I have never been 100% happy with my tanks in over three years, the perfect tank goal is rarely achieved IMO, it more about the journey than the finished product. However a perfect result in a few weeks is thriving plants and no/minimal algae/issues.

Read lots and reading journals of folk who have done a similar tank size and scape can be very helpful as they often contain all the issues they have had also and not just the glory moments and best pictures.
Starting a Journal also very helpful IMO/IME, get all your details down and folk can chip in with tips etc and handy when there's an issue as it will contain all the details to help diagnoses the issue. I started my Journal
Olympus is calling before I even had a tank, which I found massively helpful being a newbie at the time.

Eidt 28/3/2021- as @ceg4048 corrected my false understanding,
 
Last edited:

Ian61

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John and Zeus, Many thanks for your really helpful responses. Largely confirms my thoughts. Having invested heavily in an aquascape tank from aquariums4life, an Oase 850 , fluval plant 59w and likely a CO2 system I’m confident that with time and experience I can create something special. My main thought remains that it is the amount of actively metabolising and growing plants that help a system stabilise. A large mass of expensive , delicate, slow growing (or dying) specimen plants is unlikely to be beneficial in terms of tank maturation, aesthetics ,my sanity , wallet etc etc.
Best wishes
 

Ian61

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Other than stem plants as already mentioned any thoughts re other good new tank hardy plants. Best moss / ferns to attach to wood?
 

Nick potts

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My main thought remains that it is the amount of actively metabolising and growing plants that help a system stabilise. A large mass of expensive , delicate, slow growing (or dying) specimen plants is unlikely to be beneficial in terms of tank maturation, aesthetics ,my sanity , wallet etc etc.
Best wishes
Absolutely, the idea behind a large plant mass at startup as mentioned above is more about mitigating some of the common issues with new tanks, such as algae etc, so the best plants are going to be hardy but fast-growing species to suck up nutrients.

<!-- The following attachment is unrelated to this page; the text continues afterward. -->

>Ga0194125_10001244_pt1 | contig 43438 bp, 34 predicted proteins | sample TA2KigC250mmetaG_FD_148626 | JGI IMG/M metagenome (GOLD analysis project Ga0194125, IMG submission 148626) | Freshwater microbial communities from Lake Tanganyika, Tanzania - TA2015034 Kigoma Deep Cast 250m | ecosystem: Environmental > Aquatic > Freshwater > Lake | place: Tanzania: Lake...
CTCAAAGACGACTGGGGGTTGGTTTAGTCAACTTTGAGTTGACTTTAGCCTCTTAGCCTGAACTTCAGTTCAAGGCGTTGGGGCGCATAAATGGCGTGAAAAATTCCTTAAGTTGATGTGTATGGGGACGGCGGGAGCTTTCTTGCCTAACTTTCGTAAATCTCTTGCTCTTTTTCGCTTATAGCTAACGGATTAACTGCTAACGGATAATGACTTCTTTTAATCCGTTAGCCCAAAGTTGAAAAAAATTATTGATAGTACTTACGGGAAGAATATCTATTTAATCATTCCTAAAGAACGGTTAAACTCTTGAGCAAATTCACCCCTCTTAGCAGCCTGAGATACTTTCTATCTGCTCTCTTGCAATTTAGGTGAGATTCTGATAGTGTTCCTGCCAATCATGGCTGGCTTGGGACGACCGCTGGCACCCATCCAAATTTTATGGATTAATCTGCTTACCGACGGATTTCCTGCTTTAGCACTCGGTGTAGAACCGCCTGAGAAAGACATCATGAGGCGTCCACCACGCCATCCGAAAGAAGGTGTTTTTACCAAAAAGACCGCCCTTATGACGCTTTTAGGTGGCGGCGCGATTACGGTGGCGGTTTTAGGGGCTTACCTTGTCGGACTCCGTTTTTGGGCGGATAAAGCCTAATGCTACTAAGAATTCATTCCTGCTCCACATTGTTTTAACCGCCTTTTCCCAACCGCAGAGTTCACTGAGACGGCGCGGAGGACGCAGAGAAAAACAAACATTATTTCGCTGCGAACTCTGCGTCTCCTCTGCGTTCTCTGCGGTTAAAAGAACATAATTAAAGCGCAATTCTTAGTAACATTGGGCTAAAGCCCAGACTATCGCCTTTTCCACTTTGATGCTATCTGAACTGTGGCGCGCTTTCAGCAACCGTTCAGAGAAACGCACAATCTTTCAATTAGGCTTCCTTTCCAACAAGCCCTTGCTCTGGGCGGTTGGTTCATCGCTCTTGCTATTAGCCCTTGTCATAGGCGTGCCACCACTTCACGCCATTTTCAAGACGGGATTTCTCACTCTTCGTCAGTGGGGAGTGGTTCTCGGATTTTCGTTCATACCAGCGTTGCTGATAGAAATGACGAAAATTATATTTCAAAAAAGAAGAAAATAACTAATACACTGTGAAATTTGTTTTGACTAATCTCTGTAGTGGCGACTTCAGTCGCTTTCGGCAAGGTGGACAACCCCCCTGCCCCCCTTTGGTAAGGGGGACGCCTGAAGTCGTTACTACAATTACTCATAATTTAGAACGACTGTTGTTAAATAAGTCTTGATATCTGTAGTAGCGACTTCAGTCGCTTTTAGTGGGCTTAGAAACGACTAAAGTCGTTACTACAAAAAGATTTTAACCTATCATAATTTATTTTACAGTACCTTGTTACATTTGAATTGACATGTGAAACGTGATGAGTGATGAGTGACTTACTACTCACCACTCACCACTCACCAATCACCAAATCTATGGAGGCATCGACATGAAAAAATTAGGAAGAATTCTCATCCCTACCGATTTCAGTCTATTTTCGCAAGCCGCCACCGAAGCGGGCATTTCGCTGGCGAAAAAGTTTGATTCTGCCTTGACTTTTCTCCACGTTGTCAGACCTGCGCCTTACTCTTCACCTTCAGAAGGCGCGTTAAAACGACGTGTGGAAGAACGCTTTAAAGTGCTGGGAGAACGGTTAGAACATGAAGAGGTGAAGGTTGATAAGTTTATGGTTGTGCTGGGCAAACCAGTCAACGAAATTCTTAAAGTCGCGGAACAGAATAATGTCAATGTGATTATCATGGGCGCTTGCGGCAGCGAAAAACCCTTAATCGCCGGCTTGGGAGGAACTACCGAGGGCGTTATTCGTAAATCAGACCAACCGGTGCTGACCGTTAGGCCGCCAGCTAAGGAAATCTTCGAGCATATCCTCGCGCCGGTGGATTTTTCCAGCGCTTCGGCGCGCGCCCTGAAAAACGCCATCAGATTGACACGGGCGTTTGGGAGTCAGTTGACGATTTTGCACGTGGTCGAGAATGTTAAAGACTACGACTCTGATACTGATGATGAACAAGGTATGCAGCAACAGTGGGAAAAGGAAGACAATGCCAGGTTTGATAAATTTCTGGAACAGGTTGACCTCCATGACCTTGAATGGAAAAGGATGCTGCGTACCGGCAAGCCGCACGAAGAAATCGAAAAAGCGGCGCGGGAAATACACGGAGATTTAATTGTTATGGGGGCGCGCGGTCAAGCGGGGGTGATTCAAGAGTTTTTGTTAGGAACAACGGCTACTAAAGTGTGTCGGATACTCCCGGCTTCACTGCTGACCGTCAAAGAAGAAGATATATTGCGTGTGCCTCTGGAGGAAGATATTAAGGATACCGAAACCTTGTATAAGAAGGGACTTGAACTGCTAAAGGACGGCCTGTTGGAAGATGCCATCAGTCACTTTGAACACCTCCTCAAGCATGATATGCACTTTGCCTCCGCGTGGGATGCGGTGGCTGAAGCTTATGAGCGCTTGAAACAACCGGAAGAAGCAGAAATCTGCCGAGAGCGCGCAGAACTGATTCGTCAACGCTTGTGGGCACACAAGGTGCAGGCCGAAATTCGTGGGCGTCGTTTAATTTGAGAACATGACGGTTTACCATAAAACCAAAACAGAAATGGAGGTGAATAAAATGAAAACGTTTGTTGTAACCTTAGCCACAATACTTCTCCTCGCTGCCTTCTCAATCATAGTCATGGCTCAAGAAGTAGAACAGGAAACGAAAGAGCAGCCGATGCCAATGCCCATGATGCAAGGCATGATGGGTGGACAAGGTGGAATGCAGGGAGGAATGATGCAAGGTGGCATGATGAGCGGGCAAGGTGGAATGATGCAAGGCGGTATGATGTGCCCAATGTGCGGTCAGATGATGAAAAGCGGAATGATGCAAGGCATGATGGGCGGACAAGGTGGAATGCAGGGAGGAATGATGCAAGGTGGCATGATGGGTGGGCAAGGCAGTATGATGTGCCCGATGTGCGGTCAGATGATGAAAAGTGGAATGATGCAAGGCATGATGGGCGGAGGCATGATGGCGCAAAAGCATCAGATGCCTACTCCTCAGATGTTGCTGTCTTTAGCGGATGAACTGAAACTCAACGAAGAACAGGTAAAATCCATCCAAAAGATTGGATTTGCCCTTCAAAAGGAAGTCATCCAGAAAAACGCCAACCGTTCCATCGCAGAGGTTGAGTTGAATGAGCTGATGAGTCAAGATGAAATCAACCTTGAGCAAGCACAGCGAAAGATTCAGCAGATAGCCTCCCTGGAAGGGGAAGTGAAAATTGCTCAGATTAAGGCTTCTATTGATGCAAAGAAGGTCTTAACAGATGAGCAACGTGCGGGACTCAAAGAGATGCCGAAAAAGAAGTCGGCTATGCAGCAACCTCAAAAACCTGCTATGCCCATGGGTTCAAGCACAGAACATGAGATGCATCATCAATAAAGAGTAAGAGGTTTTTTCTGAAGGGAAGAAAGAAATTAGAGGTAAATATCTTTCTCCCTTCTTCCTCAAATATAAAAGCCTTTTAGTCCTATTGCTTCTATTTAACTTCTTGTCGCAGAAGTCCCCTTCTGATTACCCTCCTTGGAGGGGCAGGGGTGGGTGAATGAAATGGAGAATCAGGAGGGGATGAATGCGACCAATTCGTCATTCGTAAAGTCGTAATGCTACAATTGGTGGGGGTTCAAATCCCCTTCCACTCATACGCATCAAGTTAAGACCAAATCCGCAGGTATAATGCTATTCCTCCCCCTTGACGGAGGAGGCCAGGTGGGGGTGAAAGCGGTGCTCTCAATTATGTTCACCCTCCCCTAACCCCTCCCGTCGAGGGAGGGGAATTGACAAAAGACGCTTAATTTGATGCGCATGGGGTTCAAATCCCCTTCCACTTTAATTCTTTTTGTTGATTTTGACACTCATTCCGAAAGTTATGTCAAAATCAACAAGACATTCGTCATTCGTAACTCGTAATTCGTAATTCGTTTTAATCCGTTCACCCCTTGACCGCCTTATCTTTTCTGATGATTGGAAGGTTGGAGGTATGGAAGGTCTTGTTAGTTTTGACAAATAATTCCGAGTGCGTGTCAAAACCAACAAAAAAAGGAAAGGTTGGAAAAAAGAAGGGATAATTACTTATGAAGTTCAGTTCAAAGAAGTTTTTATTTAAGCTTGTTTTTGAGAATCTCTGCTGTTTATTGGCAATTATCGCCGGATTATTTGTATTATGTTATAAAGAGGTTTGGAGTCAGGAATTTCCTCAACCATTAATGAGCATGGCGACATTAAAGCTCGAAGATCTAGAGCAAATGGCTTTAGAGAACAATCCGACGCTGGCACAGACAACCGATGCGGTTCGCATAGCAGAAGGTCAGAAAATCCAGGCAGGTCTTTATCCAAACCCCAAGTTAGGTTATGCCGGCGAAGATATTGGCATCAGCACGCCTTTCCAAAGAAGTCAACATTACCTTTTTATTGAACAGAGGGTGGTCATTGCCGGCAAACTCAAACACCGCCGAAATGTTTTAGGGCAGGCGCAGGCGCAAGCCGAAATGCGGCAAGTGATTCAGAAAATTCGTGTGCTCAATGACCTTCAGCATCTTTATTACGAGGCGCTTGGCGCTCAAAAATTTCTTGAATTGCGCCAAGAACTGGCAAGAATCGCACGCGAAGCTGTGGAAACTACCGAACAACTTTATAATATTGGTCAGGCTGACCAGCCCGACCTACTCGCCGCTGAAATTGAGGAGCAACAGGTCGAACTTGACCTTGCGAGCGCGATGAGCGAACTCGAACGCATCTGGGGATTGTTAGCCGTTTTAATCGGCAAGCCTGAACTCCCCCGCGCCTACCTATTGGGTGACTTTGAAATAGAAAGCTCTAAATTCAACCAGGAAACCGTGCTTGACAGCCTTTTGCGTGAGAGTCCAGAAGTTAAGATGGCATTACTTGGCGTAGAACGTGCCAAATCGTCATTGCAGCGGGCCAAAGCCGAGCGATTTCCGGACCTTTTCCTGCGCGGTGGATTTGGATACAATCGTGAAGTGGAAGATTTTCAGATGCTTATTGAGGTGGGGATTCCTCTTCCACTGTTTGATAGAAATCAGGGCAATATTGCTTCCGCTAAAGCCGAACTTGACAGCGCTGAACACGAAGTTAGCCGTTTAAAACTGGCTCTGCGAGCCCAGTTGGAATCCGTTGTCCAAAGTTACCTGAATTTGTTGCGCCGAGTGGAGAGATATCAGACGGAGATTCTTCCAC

Other than stem plants as already mentioned any thoughts re other good new tank hardy plants. Best moss / ferns to attach to wood?
Anubias, Bucephalandra, java ferns and pretty much all mosses are nice easy plants, however, they won't help much with nutrient uptake etc as they are very slow growing.

Another option would be floating plants like Salvinia or frogbit etc , they have the benefit of access to atmospheric CO2 and uptake excess nutrients very quickly
 

John q

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Other than stem plants as already mentioned any thoughts re other good new tank hardy plants. Best moss / ferns to attach to wood?
Would totaly depend on the look your after and if your using co2 then my experiences may or may not help.

Plants I've found grow easily and grow at a reasonable rate would be. cryptocoryne crispatula var. balansae - vallisneria spiralis - Ceratopteris thalictroides - various echinodorus sp .
 

Sammy Islam

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I'm a big fan of planting very heavily from the beginning, that's what i did on my first proper aquascape. 14months in now and i have a proper flourishing system with minimal algae. The only algae i have is because i lowered CO2 for a couple of weeks.

I think when planting a high tech tank bigger than 100L you should aim to cover a decent amount of the substrate maybe like 70%. I think spending about 10-15% of your total budget on plants will give you a great start.
 

Ian61

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Thanks Sammy. Did you use easy plants? Any particular successes or failures?
 

dw1305

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Hi all,
Do any of you have any thoughts/ experience of starting off with cheap/ fast growing plants and slowly evolving from there?